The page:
Chronic hives, Chronic idiopathic urticaria


Hives represent a skin response characterized by itchy welts, also known as wheals. When these welts persist for over six weeks and recur frequently over extended periods, they are referred to as chronic hives. The underlying cause of this condition often remains unclear. 

Typically, the welts begin as itchy patches that transform into swollen welts of varying sizes. These welts emerge and vanish unpredictably as the reaction progresses. 

Chronic hives can lead to significant discomfort, disrupting normal sleep and daily routines. For many individuals, relief is attainable through the use of antiitch medications, such as antihistamines. 


Hives can appear anywhere on your body. They can be as small as a pinprick or bigger than a softball. If you have chronic hives, you might experience: 

  • Groups of red or purple welts (wheals) that can pop up anywhere on your body. 
  • These welts can be big or small and can change shape. They might come and go many times. 
  • Itchiness (pruritus) 
  • Swelling might happen around your eyes, cheeks, or lips, and it could be painful. 
  • Certain things like heat, exercise, or stress could make the hives worse. 
  • These symptoms can last for more than six weeks and keep coming back for months or even years.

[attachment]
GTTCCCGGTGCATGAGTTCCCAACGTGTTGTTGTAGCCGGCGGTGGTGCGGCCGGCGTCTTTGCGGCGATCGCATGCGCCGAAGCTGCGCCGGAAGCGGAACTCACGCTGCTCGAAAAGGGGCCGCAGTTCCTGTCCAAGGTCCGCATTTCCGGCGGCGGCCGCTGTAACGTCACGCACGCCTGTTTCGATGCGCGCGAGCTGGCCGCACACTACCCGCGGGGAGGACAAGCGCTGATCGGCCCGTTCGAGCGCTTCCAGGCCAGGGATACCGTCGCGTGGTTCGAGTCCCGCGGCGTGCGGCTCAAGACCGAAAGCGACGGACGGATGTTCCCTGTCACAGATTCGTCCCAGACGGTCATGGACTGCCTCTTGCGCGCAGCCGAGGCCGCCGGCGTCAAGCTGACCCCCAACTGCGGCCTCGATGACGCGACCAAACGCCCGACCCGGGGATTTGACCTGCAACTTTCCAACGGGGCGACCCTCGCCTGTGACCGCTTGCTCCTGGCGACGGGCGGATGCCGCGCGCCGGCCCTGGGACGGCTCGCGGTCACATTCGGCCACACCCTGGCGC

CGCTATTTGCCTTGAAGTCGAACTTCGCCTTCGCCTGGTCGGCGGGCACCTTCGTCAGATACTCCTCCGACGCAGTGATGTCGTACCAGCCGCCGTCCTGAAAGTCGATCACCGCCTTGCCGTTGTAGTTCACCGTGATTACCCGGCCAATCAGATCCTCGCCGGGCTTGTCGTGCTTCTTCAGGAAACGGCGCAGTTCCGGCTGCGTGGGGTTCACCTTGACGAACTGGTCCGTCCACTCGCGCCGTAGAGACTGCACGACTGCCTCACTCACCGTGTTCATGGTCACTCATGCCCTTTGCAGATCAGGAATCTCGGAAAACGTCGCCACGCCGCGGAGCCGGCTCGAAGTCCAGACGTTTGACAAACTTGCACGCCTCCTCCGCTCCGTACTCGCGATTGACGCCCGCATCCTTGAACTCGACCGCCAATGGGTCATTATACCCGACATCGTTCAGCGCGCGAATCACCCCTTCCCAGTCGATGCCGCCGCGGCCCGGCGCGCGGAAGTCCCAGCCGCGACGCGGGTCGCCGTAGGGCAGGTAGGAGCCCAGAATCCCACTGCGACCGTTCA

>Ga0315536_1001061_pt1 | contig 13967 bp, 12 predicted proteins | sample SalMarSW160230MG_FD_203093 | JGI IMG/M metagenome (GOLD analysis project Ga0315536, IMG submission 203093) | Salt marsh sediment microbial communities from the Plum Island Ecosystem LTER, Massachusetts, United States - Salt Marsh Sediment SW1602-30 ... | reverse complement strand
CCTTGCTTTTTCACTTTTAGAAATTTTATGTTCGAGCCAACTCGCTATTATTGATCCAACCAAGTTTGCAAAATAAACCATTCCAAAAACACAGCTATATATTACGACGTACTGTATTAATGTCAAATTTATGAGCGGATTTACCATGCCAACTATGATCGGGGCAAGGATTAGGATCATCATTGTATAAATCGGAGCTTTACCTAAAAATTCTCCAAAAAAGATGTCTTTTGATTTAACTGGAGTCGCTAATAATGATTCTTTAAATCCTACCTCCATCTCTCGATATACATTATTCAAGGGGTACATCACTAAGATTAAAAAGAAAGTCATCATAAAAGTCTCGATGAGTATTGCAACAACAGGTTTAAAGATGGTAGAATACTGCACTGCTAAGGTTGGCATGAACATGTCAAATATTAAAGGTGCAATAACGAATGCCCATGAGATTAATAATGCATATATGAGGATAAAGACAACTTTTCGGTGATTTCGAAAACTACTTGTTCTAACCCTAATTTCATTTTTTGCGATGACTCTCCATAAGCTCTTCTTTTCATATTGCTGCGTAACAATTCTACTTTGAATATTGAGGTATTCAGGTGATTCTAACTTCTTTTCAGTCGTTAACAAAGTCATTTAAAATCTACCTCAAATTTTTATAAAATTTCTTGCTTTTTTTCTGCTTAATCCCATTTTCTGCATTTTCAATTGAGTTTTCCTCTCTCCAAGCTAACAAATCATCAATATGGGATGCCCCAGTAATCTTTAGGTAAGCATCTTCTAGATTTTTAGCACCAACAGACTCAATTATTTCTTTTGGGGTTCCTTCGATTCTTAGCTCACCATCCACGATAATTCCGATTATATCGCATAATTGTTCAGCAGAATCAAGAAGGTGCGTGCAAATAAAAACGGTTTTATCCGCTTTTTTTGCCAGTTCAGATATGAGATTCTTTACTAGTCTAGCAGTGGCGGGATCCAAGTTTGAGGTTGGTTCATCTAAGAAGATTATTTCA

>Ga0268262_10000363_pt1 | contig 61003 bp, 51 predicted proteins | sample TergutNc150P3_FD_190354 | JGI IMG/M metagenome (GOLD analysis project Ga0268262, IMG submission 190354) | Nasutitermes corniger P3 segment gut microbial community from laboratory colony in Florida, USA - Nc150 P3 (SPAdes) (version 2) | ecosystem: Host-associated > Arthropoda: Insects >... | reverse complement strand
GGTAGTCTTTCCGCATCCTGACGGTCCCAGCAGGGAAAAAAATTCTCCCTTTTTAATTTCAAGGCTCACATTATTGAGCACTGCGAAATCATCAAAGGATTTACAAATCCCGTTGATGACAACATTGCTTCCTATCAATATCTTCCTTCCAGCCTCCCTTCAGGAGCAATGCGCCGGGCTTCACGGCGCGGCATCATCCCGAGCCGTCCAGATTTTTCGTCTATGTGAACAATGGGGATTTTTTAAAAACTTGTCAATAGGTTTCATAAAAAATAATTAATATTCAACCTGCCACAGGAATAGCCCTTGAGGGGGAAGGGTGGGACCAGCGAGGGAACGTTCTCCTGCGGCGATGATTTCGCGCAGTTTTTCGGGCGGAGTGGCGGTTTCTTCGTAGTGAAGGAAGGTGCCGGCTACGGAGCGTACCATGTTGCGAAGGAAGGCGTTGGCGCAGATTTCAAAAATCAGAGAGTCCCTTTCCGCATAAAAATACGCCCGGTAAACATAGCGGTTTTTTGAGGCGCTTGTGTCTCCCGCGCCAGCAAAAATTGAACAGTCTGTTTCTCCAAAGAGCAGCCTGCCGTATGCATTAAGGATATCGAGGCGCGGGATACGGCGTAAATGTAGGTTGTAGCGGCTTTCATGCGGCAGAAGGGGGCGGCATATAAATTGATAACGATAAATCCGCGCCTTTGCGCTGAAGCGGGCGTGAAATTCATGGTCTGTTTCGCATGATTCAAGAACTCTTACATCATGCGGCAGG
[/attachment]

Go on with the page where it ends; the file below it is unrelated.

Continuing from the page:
If you have chronic hives, it’s important to note that they generally don’t immediately lead to a severe allergic reaction called anaphylaxis. However, if you experience hives as part of a strong allergic response with symptoms like dizziness, breathing difficulties, and swelling of the tongue, lips, mouth, or throat, it’s crucial to seek emergency medical care promptly. 


Many individuals grappling with chronic hives face an unclear underlying cause. In rare instances, chronic hives can be linked to allergic reactions from medications or certain foods. The appearance of raised welts in hives results from the immune system’s release of chemicals like histamine into the bloodstream. The reasons behind chronic hives’ occurrence and the transition from shortterm to longterm hives often remain elusive. 

The skin’s reactive response can be triggered by various factors, including: 

  • Changes in temperature, whether hot or cold 
  • Sunlight exposure 
  • Vibrations, like those experienced while jogging or using lawnmowers 
  • Pressure applied to the skin, such as from a tight waistband 
  • Underlying medical conditions like thyroid disorders, infections, allergies, and even cancer. 

Approximately 20% of individuals experiencing chronic hives are simultaneously affected by autoimmune disorders, which encompass conditions like celiac disease, dermatomyositis, diabetes, lupus, polymyositis, rheumatoid arthritis, thyroid disease, and vitiligo.